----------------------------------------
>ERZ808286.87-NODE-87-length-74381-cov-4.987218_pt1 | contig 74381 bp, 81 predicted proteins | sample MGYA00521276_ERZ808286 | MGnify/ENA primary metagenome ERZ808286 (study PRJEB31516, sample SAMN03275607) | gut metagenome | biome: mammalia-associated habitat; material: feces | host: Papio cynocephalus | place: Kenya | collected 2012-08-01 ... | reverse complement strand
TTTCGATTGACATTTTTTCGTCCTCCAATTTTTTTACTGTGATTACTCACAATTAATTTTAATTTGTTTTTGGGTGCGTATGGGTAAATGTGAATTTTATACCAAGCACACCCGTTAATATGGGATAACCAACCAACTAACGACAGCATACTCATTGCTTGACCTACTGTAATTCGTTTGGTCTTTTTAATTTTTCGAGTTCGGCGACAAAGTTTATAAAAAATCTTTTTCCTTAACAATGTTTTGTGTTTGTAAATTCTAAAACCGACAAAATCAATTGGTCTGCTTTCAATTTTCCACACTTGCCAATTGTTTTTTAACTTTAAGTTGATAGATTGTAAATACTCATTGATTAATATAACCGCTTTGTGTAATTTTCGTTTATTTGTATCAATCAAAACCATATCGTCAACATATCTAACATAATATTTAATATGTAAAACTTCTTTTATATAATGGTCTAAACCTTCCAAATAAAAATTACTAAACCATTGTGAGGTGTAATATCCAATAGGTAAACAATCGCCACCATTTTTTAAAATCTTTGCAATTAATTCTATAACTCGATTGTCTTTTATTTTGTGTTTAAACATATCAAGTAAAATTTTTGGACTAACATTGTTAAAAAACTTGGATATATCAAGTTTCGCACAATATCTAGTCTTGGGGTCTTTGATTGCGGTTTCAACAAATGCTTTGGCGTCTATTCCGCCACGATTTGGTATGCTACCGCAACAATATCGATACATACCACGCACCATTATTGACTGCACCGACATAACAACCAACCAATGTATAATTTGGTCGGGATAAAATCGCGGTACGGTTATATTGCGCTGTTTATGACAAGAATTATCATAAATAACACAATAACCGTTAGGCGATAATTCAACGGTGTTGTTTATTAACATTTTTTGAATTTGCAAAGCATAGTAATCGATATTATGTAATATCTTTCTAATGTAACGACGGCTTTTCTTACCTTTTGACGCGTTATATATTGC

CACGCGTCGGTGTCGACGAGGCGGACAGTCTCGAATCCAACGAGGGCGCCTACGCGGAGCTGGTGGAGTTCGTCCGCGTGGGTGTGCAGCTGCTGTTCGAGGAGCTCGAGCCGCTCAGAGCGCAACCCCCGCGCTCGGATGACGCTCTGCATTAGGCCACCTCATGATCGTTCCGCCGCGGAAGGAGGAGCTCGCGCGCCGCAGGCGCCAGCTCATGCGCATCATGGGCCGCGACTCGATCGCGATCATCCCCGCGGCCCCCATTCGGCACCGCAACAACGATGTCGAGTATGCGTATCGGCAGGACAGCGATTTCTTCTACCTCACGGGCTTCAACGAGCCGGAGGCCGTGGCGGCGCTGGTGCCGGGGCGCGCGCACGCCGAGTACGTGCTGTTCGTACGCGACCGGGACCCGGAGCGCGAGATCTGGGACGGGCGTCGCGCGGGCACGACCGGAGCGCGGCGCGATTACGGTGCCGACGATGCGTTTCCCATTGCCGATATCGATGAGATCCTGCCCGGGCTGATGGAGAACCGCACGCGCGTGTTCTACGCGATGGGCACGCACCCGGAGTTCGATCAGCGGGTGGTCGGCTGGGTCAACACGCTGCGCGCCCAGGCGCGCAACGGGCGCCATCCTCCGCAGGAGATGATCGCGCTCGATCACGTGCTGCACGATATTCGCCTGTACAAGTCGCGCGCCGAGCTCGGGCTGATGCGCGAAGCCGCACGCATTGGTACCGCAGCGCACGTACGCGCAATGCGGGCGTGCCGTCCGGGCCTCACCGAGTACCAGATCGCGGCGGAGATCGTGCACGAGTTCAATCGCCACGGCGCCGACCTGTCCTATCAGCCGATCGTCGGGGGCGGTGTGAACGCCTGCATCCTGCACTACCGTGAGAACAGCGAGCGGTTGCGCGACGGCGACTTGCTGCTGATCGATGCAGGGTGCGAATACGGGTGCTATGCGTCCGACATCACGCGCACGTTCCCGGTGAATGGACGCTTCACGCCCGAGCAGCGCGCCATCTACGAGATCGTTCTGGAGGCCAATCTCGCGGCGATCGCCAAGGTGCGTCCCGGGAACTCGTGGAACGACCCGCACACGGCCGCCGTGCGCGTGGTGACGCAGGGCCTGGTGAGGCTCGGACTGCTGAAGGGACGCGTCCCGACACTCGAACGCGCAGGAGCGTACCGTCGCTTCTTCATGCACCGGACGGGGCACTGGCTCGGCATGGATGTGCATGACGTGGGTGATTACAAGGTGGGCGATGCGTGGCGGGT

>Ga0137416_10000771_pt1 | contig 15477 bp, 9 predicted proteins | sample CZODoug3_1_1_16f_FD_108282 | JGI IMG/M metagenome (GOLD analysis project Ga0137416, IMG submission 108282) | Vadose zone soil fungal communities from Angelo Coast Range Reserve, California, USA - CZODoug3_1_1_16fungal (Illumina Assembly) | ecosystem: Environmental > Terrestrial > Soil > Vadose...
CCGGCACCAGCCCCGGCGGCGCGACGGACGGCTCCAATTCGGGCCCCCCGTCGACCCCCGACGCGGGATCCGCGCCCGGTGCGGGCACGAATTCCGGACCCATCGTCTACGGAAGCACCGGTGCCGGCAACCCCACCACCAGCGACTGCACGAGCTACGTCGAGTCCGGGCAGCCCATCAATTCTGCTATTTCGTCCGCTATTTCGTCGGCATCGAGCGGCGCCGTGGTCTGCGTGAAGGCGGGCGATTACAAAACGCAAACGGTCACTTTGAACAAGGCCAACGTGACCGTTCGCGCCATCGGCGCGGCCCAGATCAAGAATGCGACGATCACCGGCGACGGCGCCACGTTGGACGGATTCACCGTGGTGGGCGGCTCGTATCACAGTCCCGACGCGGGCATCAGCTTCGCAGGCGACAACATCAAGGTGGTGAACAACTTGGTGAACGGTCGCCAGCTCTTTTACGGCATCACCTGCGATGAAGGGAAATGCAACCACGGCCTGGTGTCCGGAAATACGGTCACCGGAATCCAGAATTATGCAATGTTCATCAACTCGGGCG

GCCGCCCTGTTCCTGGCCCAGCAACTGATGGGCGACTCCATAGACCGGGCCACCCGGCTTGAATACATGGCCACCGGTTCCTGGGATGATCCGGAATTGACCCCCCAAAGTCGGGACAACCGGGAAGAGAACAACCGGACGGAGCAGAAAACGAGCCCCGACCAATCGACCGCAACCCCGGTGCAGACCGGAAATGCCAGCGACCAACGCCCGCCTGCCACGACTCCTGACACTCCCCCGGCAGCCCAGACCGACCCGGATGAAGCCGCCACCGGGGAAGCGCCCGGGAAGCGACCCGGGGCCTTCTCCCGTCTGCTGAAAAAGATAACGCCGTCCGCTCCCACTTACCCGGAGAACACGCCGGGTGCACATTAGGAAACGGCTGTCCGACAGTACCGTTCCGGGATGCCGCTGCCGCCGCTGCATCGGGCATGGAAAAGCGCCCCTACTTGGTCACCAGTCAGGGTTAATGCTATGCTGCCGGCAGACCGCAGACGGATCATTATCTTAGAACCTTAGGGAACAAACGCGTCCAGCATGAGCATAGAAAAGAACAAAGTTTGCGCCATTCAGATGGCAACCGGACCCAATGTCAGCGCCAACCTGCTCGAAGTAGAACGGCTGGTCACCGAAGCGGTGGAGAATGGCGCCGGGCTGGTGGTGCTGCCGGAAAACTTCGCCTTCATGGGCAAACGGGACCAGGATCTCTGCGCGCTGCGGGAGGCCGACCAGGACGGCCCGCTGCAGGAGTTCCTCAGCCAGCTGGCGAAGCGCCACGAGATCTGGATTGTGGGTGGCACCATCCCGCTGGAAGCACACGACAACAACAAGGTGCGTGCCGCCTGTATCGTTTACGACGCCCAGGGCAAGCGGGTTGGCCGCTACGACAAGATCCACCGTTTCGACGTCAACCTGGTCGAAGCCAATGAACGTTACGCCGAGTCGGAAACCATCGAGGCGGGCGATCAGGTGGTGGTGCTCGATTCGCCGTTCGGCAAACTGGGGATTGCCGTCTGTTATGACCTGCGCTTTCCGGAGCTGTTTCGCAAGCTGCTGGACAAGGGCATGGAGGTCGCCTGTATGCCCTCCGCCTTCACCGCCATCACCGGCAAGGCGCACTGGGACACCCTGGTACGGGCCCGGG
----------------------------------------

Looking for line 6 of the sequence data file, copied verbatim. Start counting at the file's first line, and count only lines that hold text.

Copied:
GCCGCCCTGTTCCTGGCCCAGCAACTGATGGGCGACTCCATAGACCGGGCCACCCGGCTTGAATACATGGCCACCGGTTCCTGGGATGATCCGGAATTGACCCCCCAAAGTCGGGACAACCGGGAAGAGAACAACCGGACGGAGCAGAAAACGAGCCCCGACCAATCGACCGCAACCCCGGTGCAGACCGGAAATGCCAGCGACCAACGCCCGCCTGCCACGACTCCTGACACTCCCCCGGCAGCCCAGACCGACCCGGATGAAGCCGCCACCGGGGAAGCGCCCGGGAAGCGACCCGGGGCCTTCTCCCGTCTGCTGAAAAAGATAACGCCGTCCGCTCCCACTTACCCGGAGAACACGCCGGGTGCACATTAGGAAACGGCTGTCCGACAGTACCGTTCCGGGATGCCGCTGCCGCCGCTGCATCGGGCATGGAAAAGCGCCCCTACTTGGTCACCAGTCAGGGTTAATGCTATGCTGCCGGCAGACCGCAGACGGATCATTATCTTAGAACCTTAGGGAACAAACGCGTCCAGCATGAGCATAGAAAAGAACAAAGTTTGCGCCATTCAGATGGCAACCGGACCCAATGTCAGCGCCAACCTGCTCGAAGTAGAACGGCTGGTCACCGAAGCGGTGGAGAATGGCGCCGGGCTGGTGGTGCTGCCGGAAAACTTCGCCTTCATGGGCAAACGGGACCAGGATCTCTGCGCGCTGCGGGAGGCCGACCAGGACGGCCCGCTGCAGGAGTTCCTCAGCCAGCTGGCGAAGCGCCACGAGATCTGGATTGTGGGTGGCACCATCCCGCTGGAAGCACACGACAACAACAAGGTGCGTGCCGCCTGTATCGTTTACGACGCCCAGGGCAAGCGGGTTGGCCGCTACGACAAGATCCACCGTTTCGACGTCAACCTGGTCGAAGCCAATGAACGTTACGCCGAGTCGGAAACCATCGAGGCGGGCGATCAGGTGGTGGTGCTCGATTCGCCGTTCGGCAAACTGGGGATTGCCGTCTGTTATGACCTGCGCTTTCCGGAGCTGTTTCGCAAGCTGCTGGACAAGGGCATGGAGGTCGCCTGTATGCCCTCCGCCTTCACCGCCATCACCGGCAAGGCGCACTGGGACACCCTGGTACGGGCCCGGG